1. Not finding help here? Sign up for a free 30min tutor trial with Chegg Tutors
    Dismiss Notice
Dismiss Notice
Join Physics Forums Today!
The friendliest, high quality science and math community on the planet! Everyone who loves science is here!

Two questions on differential equations

  1. Nov 29, 2003 #1
    Any thoughts on how to to any of these!! (I'm sorry if i'm insulting you but y' = dy/dx, etc!)

    1)Find a continous solution with continous first derivative of the system:

    y'' + 2y' + 2y = sin x + f(x)

    subject to y(-pi/2)=y(pi)=0, where

    f(x)= 0 (x<or= 0)
    =x^2 (x>0)

    2)You may ignore the first bits (i am including them just incase they're relavent for the last bit)

    Verify y = x+1 is a soln of

    (x^2-1)y'' + (x+1)y' - y = 0 *

    Writing y=(x+1)u show that u'=0

    hence show the gen soln of * is

    y=K[0.25(x+1)ln((x-1)/(x+1))-0.5] + K'(x+1)

    where K and K' are arbitary constants.
     
  2. jcsd
  3. Nov 29, 2003 #2

    HallsofIvy

    User Avatar
    Staff Emeritus
    Science Advisor

    You have the equation y'' + 2y' + 2y = sin x + f(x)
    subject to y(-pi/2)=y(pi)=0.

    I take it that you know how to solve non-homogeneous linear differential equations with constant coefficients and that the problem is just that f(x)= 0 if x<or= 0 and f(x)=x^2 if x>0.

    Think of this first as the equation y'' + 2y' + 2y = sin x. Find the general solution to that equation. That will involve 2 unknown constants. Call that solution Y1(x).

    Now, find the general solution to the non-homogeneous equation y''+ 2y'+ 2y= sin x+ x2. That will also involve 2 unknown constants. Call that solution Y2(x).

    Use the fact that Y1(-pi/2)= 0, Y2(pi)= 0, Y1(0)= Y2=0 (the solution must be continuous at x=0) and Y1'(0)= Y2'(0) (the derivative of the solution must be continuous at x= 0) to get 4 equations to solve for the 4 unknown constants.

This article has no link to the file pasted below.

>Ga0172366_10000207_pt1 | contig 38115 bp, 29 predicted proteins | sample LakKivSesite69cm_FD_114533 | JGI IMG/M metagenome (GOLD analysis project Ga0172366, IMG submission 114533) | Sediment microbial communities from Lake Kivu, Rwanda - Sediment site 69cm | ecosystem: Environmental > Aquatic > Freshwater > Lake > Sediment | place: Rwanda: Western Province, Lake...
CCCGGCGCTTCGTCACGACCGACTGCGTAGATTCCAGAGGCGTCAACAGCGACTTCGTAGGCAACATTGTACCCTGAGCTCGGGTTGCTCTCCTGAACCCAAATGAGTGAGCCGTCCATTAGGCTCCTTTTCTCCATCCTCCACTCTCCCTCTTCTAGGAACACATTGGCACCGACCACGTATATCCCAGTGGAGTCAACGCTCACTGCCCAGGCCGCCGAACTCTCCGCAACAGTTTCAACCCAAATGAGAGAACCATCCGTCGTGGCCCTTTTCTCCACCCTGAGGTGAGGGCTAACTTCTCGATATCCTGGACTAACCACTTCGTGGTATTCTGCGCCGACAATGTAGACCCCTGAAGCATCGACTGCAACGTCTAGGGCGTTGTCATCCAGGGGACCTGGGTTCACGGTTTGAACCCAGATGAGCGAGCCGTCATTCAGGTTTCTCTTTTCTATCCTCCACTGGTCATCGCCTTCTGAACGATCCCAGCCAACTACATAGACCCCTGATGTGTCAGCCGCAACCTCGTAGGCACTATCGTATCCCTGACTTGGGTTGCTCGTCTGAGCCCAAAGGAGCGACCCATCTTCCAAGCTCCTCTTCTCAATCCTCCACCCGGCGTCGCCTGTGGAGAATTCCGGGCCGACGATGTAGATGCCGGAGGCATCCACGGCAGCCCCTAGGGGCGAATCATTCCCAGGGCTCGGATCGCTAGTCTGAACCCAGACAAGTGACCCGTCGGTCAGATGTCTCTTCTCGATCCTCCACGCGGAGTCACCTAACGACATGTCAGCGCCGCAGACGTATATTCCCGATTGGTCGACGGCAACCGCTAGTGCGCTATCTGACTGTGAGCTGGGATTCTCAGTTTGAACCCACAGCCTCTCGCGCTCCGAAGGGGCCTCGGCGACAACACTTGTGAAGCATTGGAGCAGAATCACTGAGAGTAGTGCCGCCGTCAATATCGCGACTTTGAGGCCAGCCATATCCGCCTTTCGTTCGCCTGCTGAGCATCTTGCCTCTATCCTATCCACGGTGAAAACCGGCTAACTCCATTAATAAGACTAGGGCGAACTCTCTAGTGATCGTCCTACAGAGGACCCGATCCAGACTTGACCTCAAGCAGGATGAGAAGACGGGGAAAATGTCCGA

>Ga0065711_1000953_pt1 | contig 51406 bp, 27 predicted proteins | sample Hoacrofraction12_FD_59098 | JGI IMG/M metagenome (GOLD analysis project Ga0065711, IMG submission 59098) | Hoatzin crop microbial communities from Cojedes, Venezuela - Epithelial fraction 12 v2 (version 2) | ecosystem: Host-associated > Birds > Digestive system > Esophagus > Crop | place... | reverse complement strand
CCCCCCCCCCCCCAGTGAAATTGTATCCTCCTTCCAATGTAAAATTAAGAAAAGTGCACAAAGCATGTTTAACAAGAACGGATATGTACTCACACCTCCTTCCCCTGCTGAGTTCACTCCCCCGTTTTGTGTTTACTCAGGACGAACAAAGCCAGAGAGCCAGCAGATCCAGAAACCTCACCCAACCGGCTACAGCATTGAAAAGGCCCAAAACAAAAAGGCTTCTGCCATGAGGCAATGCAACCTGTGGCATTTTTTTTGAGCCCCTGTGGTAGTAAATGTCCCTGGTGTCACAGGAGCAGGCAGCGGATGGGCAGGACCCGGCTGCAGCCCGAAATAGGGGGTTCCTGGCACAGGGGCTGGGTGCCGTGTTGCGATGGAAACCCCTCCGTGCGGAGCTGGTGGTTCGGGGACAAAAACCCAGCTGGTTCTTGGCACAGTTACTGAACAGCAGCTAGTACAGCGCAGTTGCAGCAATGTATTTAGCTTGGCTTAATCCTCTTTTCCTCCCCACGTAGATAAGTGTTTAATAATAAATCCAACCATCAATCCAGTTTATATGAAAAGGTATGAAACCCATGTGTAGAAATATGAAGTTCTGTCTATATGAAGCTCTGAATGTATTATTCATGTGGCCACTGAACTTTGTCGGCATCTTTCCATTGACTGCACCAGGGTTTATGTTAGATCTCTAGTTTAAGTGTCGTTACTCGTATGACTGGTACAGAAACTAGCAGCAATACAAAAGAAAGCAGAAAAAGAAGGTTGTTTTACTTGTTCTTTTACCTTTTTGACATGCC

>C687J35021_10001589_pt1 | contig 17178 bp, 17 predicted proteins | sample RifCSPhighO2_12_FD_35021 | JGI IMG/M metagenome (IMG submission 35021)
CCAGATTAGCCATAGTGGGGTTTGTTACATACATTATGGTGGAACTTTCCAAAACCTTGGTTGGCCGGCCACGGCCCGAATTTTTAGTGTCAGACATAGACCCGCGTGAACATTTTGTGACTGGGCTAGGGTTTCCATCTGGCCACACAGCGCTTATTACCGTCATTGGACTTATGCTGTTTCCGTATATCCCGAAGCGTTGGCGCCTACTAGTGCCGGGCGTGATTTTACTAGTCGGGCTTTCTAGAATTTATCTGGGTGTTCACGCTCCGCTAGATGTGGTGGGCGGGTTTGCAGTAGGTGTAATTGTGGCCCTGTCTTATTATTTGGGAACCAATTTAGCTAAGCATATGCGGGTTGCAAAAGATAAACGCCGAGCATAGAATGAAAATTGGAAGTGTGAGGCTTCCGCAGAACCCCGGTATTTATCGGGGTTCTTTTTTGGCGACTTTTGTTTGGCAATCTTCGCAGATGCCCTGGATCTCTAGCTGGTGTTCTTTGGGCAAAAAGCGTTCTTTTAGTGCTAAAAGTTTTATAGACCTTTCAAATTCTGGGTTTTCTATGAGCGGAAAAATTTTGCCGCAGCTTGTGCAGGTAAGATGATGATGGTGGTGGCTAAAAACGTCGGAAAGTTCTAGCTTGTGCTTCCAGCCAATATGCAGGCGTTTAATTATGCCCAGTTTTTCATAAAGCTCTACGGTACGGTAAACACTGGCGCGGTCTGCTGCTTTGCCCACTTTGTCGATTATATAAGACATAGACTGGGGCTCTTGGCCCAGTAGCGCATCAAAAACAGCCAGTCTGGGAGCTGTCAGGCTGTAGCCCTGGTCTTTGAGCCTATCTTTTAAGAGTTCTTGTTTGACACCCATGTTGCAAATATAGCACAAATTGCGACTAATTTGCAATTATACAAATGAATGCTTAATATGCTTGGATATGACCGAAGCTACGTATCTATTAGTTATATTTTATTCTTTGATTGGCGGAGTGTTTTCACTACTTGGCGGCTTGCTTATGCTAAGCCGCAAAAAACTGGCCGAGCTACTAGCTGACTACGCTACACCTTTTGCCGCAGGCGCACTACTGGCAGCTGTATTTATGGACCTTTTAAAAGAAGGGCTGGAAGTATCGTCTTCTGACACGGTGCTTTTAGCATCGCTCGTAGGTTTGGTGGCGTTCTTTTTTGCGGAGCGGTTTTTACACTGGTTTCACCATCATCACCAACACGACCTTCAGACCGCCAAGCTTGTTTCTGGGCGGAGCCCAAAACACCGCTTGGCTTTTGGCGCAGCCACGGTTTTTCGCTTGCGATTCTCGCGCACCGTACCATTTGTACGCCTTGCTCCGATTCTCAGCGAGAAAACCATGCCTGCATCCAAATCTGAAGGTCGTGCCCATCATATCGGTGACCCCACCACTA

For the second question "Verify y = x+1 is a soln of (x^2-1)y'' + (x+1)y' - y = 0", you should be able to do that part. Find the first and second derivatives of x+1, put them into the equation and see what happens!
    "Writing y=(x+1)u show that u'=0."
    You can't prove that- it's not true. Unless I've made a stupid mistake (it's rather late!) y'= (x+1)u'+ u and y''= (x+1)u''+ 2u so the equation reduces to (x-1)u"+ 3u'= 0.
     
  4. Nov 30, 2003 #3
    Thanks for the advice, I've tried it out and it works fine!

    I made a very careless typing error for the second part:

    "Writing y=(x+1)u show that u'=0"

    I actually meant: u'=du/dx !!

    Sorry!

    Is partial diffrentiation the way to go inorder to show:
    du'/dx + [(3x-1)/(x^2-1)]u' = 0 ?
     
  5. Nov 30, 2003 #4

    HallsofIvy

    User Avatar
    Staff Emeritus
    Science Advisor

    Surely, you don't mean "show that u'= du/dx"??? Isn't that how it's defined?

    Partial differentiation has nothing to do with it. y is a function of the single variable x, u is a function of the single variable x. The product rule is all you need.
     
  6. Nov 30, 2003 #5
    sorry, i am being very careless. I'll write it out again!

    Verify y = x+1 is a soln of

    (x^2-1)y'' + (x+1)y' - y = 0 *

    Writing y=(x+1)u show that u' = du/dx satisfies:

    du'/dx + [(3x-1)/(x^2-1)]u' = 0

    Hence show the gen soln of * is

    y=K[0.25(x+1)ln((x-1)/(x+1))-0.5] + K'(x+1)

    where K and K' are arbitary constants.

    Yes ofcourse, I'll try this (I am really concerned... i miss basic steps :frown:)

    Thank you Halls
     
Know someone interested in this topic? Share this thread via Reddit, Google+, Twitter, or Facebook

Have something to add?



Similar Discussions: Two questions on differential equations
Loading...